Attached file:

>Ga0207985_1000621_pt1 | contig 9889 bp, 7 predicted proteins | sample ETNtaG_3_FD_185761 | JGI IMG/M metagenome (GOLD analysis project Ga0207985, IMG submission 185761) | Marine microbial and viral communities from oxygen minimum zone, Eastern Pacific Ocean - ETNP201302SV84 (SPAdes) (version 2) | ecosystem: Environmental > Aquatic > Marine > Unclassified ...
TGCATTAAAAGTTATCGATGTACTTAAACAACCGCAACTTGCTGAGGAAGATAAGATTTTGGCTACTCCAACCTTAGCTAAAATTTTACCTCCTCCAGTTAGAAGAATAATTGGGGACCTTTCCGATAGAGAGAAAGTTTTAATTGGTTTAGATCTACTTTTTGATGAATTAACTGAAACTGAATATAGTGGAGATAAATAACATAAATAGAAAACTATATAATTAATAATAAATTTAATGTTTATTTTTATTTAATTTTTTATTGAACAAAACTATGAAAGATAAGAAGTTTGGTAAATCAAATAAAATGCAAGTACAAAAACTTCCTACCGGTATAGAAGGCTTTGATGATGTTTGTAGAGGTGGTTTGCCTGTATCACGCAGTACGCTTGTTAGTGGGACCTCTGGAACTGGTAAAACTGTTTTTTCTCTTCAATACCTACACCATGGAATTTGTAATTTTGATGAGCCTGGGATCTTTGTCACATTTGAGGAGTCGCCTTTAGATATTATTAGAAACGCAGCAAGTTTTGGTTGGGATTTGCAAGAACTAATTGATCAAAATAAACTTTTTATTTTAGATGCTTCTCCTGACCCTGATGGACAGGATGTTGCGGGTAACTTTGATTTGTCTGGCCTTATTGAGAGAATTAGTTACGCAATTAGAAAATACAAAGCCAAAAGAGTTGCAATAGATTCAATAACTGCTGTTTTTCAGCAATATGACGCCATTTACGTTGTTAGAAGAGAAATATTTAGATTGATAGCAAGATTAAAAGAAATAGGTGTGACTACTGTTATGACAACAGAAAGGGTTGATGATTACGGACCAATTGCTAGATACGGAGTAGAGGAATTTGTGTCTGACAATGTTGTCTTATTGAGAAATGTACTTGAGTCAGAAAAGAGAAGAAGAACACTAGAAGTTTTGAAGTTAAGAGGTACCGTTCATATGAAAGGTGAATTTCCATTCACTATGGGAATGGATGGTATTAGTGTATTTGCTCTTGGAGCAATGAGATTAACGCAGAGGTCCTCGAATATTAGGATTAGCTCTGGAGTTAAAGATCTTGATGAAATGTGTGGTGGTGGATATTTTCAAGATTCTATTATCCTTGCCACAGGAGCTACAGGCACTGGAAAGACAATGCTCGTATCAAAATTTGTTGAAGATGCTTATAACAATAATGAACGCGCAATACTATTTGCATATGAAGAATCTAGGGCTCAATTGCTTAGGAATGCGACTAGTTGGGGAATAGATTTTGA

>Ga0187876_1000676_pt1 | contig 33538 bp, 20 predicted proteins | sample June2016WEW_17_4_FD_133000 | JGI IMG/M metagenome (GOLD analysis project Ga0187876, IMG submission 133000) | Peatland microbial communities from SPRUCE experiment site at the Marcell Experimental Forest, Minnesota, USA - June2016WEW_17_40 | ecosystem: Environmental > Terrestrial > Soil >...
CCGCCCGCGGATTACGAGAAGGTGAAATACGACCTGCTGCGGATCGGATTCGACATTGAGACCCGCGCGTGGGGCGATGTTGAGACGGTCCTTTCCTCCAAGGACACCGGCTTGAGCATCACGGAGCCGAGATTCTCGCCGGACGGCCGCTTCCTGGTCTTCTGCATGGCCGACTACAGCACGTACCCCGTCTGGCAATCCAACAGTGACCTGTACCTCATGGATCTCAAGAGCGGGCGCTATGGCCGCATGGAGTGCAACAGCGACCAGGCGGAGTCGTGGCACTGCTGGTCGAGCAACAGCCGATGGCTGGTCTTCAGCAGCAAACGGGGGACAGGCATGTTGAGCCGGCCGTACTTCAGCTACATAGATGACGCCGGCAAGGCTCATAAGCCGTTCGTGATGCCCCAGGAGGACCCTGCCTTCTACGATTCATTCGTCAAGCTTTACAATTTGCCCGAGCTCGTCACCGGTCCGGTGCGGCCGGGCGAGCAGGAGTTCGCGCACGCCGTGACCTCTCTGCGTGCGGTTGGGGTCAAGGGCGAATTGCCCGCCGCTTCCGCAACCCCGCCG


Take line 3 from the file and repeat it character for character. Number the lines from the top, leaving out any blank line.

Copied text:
>Ga0187876_1000676_pt1 | contig 33538 bp, 20 predicted proteins | sample June2016WEW_17_4_FD_133000 | JGI IMG/M metagenome (GOLD analysis project Ga0187876, IMG submission 133000) | Peatland microbial communities from SPRUCE experiment site at the Marcell Experimental Forest, Minnesota, USA - June2016WEW_17_40 | ecosystem: Environmental > Terrestrial > Soil >...